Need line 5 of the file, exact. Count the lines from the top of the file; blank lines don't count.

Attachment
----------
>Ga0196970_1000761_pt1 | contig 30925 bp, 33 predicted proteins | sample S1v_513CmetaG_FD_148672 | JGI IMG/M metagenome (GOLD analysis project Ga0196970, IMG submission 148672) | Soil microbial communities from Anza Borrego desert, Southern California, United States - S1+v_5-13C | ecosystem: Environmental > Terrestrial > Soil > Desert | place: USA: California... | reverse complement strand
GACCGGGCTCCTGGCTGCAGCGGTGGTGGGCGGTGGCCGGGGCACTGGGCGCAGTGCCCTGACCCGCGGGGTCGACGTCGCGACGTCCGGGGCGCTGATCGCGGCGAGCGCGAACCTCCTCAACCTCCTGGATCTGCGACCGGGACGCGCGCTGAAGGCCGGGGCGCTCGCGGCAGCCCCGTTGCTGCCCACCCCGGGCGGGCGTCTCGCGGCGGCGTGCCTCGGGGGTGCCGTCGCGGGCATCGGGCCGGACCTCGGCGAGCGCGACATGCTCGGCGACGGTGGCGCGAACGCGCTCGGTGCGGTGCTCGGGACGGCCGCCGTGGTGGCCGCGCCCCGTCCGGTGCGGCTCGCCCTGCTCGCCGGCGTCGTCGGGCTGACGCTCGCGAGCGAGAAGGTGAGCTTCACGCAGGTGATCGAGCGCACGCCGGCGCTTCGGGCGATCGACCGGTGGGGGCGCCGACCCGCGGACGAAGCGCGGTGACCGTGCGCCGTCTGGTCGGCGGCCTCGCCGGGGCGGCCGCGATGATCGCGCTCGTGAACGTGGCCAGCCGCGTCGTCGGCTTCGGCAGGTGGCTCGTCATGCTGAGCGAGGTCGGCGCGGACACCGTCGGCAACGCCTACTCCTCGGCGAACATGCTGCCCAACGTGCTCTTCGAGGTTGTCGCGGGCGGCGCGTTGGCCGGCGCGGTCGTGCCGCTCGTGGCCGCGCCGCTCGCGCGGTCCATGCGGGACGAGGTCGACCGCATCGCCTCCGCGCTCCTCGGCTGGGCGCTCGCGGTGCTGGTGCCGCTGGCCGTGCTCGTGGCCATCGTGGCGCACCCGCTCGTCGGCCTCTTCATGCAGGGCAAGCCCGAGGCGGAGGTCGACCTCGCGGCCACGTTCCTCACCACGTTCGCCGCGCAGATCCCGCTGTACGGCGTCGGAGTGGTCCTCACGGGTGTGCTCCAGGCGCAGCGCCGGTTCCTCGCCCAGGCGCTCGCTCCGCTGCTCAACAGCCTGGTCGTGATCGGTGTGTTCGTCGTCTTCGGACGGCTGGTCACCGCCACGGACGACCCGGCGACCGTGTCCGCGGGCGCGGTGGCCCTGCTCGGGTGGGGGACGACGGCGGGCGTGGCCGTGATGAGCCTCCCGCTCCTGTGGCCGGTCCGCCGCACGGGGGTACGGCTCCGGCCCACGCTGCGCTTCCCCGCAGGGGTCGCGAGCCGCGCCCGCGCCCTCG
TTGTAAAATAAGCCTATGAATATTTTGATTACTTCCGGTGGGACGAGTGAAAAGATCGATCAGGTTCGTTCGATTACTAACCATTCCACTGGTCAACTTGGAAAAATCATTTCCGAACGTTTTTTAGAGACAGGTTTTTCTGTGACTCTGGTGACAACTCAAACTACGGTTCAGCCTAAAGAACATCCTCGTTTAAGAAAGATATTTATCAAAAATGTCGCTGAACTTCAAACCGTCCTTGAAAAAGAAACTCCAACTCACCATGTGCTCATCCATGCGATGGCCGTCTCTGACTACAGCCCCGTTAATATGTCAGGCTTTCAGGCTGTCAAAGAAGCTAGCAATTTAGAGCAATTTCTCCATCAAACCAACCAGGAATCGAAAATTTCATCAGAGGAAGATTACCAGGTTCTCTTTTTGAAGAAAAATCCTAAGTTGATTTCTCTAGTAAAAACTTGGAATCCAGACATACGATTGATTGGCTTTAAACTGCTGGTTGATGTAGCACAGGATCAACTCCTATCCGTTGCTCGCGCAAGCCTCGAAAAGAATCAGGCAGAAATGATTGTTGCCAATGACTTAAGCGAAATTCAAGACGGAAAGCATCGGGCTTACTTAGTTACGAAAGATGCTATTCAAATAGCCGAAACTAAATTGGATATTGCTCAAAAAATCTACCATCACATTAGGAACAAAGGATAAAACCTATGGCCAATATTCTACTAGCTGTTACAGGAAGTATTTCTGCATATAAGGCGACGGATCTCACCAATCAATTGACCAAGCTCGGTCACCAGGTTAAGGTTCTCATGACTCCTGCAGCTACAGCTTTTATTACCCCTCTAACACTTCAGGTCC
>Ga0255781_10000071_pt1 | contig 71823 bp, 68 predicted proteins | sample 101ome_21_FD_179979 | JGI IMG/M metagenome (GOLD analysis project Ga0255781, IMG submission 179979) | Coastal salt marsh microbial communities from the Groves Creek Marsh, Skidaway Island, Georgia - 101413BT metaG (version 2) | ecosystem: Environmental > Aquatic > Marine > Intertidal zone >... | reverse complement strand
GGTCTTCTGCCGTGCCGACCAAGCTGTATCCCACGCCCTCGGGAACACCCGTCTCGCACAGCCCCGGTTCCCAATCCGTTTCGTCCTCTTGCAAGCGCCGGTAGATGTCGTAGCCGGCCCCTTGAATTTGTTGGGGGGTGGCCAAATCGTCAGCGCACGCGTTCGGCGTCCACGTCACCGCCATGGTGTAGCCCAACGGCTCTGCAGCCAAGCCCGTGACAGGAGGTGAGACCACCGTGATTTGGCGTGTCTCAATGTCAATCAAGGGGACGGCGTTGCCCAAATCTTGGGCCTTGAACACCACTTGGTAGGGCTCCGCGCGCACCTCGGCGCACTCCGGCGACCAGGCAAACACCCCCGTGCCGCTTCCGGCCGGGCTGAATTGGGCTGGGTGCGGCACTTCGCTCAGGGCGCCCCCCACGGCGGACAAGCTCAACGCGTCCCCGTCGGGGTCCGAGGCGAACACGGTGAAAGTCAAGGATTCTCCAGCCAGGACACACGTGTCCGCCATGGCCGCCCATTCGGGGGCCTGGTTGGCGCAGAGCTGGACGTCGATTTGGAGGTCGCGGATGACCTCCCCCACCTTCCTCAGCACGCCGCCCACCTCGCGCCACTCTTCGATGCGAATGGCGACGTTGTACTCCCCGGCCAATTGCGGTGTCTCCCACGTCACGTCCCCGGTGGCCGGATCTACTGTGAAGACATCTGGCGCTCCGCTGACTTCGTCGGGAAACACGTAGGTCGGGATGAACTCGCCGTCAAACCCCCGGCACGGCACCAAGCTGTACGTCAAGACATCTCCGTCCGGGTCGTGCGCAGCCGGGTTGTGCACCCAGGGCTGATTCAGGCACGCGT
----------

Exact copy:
GGTCTTCTGCCGTGCCGACCAAGCTGTATCCCACGCCCTCGGGAACACCCGTCTCGCACAGCCCCGGTTCCCAATCCGTTTCGTCCTCTTGCAAGCGCCGGTAGATGTCGTAGCCGGCCCCTTGAATTTGTTGGGGGGTGGCCAAATCGTCAGCGCACGCGTTCGGCGTCCACGTCACCGCCATGGTGTAGCCCAACGGCTCTGCAGCCAAGCCCGTGACAGGAGGTGAGACCACCGTGATTTGGCGTGTCTCAATGTCAATCAAGGGGACGGCGTTGCCCAAATCTTGGGCCTTGAACACCACTTGGTAGGGCTCCGCGCGCACCTCGGCGCACTCCGGCGACCAGGCAAACACCCCCGTGCCGCTTCCGGCCGGGCTGAATTGGGCTGGGTGCGGCACTTCGCTCAGGGCGCCCCCCACGGCGGACAAGCTCAACGCGTCCCCGTCGGGGTCCGAGGCGAACACGGTGAAAGTCAAGGATTCTCCAGCCAGGACACACGTGTCCGCCATGGCCGCCCATTCGGGGGCCTGGTTGGCGCAGAGCTGGACGTCGATTTGGAGGTCGCGGATGACCTCCCCCACCTTCCTCAGCACGCCGCCCACCTCGCGCCACTCTTCGATGCGAATGGCGACGTTGTACTCCCCGGCCAATTGCGGTGTCTCCCACGTCACGTCCCCGGTGGCCGGATCTACTGTGAAGACATCTGGCGCTCCGCTGACTTCGTCGGGAAACACGTAGGTCGGGATGAACTCGCCGTCAAACCCCCGGCACGGCACCAAGCTGTACGTCAAGACATCTCCGTCCGGGTCGTGCGCAGCCGGGTTGTGCACCCAGGGCTGATTCAGGCACGCGT